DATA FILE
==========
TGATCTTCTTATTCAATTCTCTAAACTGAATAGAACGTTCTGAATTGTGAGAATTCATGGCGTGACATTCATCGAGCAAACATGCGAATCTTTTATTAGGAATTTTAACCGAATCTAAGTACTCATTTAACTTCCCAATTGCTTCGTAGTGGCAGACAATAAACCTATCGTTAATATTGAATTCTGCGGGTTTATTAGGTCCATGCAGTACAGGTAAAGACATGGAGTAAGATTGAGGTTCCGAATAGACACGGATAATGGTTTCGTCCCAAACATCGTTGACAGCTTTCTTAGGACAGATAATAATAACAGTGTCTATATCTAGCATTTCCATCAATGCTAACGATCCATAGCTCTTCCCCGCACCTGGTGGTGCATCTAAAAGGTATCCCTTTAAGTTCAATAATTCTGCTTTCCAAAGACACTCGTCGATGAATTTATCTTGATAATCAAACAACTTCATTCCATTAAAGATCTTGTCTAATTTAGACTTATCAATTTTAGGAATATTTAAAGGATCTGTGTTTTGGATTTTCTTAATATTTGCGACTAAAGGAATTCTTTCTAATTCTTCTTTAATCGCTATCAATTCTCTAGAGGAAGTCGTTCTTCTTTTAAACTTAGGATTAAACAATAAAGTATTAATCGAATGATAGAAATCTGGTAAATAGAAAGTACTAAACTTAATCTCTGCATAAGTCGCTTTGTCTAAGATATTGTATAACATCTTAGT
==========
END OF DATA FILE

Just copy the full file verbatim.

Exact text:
TGATCTTCTTATTCAATTCTCTAAACTGAATAGAACGTTCTGAATTGTGAGAATTCATGGCGTGACATTCATCGAGCAAACATGCGAATCTTTTATTAGGAATTTTAACCGAATCTAAGTACTCATTTAACTTCCCAATTGCTTCGTAGTGGCAGACAATAAACCTATCGTTAATATTGAATTCTGCGGGTTTATTAGGTCCATGCAGTACAGGTAAAGACATGGAGTAAGATTGAGGTTCCGAATAGACACGGATAATGGTTTCGTCCCAAACATCGTTGACAGCTTTCTTAGGACAGATAATAATAACAGTGTCTATATCTAGCATTTCCATCAATGCTAACGATCCATAGCTCTTCCCCGCACCTGGTGGTGCATCTAAAAGGTATCCCTTTAAGTTCAATAATTCTGCTTTCCAAAGACACTCGTCGATGAATTTATCTTGATAATCAAACAACTTCATTCCATTAAAGATCTTGTCTAATTTAGACTTATCAATTTTAGGAATATTTAAAGGATCTGTGTTTTGGATTTTCTTAATATTTGCGACTAAAGGAATTCTTTCTAATTCTTCTTTAATCGCTATCAATTCTCTAGAGGAAGTCGTTCTTCTTTTAAACTTAGGATTAAACAATAAAGTATTAATCGAATGATAGAAATCTGGTAAATAGAAAGTACTAAACTTAATCTCTGCATAAGTCGCTTTGTCTAAGATATTGTATAACATCTTAGT